TalkTalk shares have performed well in recent months too but not as well as Carphone’s since Dunstone demerged the two in March.
Indeed, Dunstone has just taken advantage of Carphone’s stellar run on the stockmarket to cash in the largest value of his stake since the business first floated in 2000.
Carphone shares have risen from less than 140p in March when the company demerged TalkTalk, to around 240p this week.
Dunstone, who moved from chief executive to chairman of Carphone as part of the demerger, has flogged £35 million of stock, representing about three per cent of the company.
He sold 15 million shares late last week at 236p for what the company described as a “combination of personal requirements”.
Dunstone has previously sold shares to buy racing yachts, his hobby and passion, but what his latest personal requirements are remains unknown.
Normally when directors sell shares, other investors get spooked because they worry the directors know something they don’t.
In Carphone’s case the shares fell by less than one per cent, dropping 2p to 240.5p in response to the sale.
It’s not much of a fall and reflects the fact many investors still like the shares and have struggled to get their hands on them because so much of Carphone’s share register is dominated by its founders.
Carphone said that its broker Citigroup managed to place the shares with other investors at 238p in just five minutes.
Dunstone’s unlikely to start buying shares though as so much of his personal wealth is tied up in Carphone.
But he’s not going anywhere just yet either. He still owns 29.1 per cent of the company and investors really would get scared if he tried to sell all that at once.
Meanwhile, speculation continues to rage about what Vodafone’s next big international move will be as investors await the results of its strategy review.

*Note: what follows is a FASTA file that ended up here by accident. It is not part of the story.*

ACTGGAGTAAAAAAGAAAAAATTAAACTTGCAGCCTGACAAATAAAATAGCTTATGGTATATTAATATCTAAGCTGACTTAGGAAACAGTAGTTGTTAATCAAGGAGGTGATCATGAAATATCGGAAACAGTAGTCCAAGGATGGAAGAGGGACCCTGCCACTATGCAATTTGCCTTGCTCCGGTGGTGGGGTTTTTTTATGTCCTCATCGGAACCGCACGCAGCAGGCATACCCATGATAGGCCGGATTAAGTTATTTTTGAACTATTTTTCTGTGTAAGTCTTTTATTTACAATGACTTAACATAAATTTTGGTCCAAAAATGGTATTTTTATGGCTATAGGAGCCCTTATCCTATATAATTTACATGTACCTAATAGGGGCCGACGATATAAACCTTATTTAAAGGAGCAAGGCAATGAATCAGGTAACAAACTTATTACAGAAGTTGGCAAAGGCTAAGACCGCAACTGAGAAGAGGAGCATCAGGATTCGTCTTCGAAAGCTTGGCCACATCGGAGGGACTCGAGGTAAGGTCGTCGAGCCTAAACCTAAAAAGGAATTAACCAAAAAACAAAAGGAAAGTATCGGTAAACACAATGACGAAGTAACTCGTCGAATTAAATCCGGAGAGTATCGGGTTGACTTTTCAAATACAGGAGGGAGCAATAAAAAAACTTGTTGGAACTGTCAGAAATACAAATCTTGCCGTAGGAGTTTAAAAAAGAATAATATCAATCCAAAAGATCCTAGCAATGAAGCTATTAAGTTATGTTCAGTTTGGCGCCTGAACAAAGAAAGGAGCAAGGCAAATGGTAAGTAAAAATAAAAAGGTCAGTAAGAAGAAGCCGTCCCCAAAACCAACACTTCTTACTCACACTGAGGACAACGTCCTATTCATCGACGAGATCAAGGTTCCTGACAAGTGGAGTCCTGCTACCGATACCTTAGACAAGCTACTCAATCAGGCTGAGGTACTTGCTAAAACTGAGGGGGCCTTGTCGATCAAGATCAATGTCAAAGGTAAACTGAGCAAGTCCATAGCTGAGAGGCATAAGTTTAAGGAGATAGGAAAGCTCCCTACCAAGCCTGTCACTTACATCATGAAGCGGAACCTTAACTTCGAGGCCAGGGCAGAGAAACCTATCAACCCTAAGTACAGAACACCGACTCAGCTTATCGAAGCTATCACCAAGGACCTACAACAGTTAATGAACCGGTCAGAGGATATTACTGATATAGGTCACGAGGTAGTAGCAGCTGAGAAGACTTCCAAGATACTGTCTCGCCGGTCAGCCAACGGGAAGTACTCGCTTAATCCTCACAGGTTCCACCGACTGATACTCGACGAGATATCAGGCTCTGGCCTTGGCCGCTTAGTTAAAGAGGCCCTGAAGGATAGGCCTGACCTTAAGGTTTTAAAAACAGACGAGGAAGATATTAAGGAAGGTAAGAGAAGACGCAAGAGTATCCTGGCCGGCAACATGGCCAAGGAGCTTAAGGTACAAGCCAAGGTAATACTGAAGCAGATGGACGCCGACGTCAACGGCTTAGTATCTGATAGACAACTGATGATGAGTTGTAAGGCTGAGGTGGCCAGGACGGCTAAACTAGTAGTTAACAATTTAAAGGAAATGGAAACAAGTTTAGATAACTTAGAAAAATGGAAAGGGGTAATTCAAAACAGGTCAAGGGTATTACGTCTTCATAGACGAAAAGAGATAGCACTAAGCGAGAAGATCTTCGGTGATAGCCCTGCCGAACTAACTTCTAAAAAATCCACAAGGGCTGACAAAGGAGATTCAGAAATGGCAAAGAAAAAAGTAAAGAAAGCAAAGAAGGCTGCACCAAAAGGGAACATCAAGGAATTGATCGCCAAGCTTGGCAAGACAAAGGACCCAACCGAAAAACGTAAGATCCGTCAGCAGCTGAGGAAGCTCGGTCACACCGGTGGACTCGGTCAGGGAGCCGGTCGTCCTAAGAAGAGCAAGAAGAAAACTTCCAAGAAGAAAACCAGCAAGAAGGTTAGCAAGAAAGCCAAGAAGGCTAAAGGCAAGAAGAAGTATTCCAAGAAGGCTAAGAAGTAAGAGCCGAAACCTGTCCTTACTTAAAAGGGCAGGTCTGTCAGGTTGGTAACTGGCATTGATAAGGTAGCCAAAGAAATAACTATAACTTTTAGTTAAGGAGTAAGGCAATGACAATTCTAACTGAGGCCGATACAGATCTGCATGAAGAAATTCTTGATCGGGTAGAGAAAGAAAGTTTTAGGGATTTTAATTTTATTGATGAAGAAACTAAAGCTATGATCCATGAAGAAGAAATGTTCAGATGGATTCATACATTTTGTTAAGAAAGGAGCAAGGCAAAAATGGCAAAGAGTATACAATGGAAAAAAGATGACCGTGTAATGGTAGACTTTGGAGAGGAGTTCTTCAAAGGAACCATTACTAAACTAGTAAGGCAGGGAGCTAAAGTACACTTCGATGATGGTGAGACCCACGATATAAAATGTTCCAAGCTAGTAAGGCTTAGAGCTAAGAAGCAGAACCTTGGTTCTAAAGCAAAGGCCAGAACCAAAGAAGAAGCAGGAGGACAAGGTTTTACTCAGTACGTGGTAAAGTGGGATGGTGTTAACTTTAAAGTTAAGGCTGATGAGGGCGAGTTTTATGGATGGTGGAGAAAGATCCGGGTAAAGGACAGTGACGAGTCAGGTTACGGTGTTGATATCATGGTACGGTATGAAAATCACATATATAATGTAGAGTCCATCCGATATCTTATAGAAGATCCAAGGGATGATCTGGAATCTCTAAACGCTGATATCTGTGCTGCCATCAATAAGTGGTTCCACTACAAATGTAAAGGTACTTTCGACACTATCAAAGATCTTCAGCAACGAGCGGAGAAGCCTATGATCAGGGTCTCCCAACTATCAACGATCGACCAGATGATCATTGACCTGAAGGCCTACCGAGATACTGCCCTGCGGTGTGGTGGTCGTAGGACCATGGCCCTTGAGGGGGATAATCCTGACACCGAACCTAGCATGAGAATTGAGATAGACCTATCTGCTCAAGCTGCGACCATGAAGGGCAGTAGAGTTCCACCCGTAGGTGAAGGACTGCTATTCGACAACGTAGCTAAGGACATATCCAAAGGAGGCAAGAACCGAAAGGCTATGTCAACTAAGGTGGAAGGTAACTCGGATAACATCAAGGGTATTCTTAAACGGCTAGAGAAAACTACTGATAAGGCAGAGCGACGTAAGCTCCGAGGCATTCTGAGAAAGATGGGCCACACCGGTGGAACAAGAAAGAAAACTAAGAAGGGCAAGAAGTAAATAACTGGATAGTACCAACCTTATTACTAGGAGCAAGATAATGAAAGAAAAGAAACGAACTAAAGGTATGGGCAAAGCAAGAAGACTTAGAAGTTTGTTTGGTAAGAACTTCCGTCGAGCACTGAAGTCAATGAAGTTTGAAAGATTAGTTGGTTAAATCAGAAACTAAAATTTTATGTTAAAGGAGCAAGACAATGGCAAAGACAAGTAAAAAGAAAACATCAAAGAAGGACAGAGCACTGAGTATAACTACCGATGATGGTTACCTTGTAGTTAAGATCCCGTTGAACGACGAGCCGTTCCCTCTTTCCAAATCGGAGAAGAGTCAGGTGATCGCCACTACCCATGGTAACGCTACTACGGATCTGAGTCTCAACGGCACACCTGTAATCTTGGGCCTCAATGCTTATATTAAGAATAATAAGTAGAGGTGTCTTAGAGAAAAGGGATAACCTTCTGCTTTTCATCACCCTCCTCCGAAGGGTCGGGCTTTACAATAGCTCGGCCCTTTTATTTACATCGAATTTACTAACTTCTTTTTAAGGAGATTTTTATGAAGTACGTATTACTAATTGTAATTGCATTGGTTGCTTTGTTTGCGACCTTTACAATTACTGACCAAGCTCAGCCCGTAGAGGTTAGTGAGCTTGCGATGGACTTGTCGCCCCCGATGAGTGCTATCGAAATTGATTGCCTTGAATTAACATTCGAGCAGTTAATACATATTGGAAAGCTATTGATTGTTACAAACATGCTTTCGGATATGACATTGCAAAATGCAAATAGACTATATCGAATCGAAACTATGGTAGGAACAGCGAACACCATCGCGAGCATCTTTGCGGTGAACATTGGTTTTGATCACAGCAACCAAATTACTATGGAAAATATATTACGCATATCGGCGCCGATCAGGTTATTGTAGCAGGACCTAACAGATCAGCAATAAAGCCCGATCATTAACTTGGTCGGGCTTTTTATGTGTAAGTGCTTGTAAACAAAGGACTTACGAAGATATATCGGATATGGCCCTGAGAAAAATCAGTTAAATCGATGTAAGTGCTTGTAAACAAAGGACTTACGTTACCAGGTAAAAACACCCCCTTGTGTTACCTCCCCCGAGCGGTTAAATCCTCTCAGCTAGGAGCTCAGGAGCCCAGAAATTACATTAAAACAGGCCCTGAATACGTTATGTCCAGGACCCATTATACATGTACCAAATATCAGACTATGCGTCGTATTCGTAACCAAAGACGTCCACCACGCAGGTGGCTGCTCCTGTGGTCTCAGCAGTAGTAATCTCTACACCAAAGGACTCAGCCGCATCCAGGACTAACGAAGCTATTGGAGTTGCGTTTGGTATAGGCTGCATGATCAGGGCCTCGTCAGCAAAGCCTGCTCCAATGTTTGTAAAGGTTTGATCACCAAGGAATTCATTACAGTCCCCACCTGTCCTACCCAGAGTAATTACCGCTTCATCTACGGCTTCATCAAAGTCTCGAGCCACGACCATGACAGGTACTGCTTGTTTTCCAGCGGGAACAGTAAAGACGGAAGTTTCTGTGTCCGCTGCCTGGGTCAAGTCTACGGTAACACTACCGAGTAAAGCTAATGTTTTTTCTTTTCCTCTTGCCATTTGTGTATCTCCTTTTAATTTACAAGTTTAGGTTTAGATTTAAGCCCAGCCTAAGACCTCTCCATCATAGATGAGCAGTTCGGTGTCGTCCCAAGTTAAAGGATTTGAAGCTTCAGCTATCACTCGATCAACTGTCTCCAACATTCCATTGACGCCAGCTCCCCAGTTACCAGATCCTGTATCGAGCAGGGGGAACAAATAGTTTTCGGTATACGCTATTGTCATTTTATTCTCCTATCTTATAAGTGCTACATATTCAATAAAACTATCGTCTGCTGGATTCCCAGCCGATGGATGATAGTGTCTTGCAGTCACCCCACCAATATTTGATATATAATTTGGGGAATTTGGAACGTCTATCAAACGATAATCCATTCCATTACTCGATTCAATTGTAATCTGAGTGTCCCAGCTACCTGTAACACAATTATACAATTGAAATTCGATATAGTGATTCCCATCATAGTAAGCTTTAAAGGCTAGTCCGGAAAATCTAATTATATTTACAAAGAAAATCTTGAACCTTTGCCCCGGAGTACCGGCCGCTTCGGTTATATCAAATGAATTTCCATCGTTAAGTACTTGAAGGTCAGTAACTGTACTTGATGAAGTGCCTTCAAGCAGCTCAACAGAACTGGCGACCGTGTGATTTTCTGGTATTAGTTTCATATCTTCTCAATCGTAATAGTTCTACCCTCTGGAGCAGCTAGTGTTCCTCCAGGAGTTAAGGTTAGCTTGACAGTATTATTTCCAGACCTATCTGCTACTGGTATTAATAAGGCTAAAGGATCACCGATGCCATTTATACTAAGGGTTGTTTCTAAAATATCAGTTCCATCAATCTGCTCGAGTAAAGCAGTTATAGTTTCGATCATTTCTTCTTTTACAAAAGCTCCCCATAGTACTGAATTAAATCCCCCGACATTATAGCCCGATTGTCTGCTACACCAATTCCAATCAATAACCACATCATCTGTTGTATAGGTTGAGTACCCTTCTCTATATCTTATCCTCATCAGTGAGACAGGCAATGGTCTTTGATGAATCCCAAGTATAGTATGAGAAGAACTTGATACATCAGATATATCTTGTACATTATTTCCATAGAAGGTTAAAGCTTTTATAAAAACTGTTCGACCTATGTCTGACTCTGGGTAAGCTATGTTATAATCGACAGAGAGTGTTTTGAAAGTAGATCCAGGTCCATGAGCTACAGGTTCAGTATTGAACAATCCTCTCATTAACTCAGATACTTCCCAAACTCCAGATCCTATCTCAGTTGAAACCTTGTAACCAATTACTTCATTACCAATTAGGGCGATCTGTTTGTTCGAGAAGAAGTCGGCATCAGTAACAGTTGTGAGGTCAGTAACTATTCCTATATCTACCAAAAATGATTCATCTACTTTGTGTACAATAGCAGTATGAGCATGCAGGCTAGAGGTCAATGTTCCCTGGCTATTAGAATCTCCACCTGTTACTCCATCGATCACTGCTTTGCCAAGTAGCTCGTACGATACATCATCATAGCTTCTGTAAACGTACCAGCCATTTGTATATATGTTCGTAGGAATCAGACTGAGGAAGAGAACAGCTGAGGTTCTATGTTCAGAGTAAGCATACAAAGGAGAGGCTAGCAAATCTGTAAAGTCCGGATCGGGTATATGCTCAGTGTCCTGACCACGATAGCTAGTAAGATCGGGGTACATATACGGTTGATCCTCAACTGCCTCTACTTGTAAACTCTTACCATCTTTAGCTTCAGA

It’s assessing its minority stakes abroad after shareholders complained that they haven’t generated the promised returns.
Much of the speculation has surrounded Verizon Wireless in the US but now there is specualtion that Vodafone could be close to selling its 45 per cent stake in SFR, the French mobile phone company, to Vivendi, which owns the other 55 per cent.
John Karidis, an analyst at MF Global, told The Daily Telegraph: “A deal will happen either side of year-end 2010, because this is when Vivendi expects to receive $5.8bn (£3.7bn) for its 20 per cent stake in NBC Universal”.
Karidis reckons that a sale of the SFR stake, which could bring in £6.4 billion for Vodafone, would help Vodafone squeeze a full price for its minority stake in Verizon Wireless out of Verizon Communications, the majority shareholder.
Nokia N8 delay
Finally, Nokia has announced another delay to the launch of its flagship N8 model, the first smartphone to use Nokia’s new Symbian software.
The device was originally meant to reach consumers in June but two months before release in April Nokia delayed it until September.
Pressure is more intense than ever in the smartphone market and Nokia can ill afford another slip.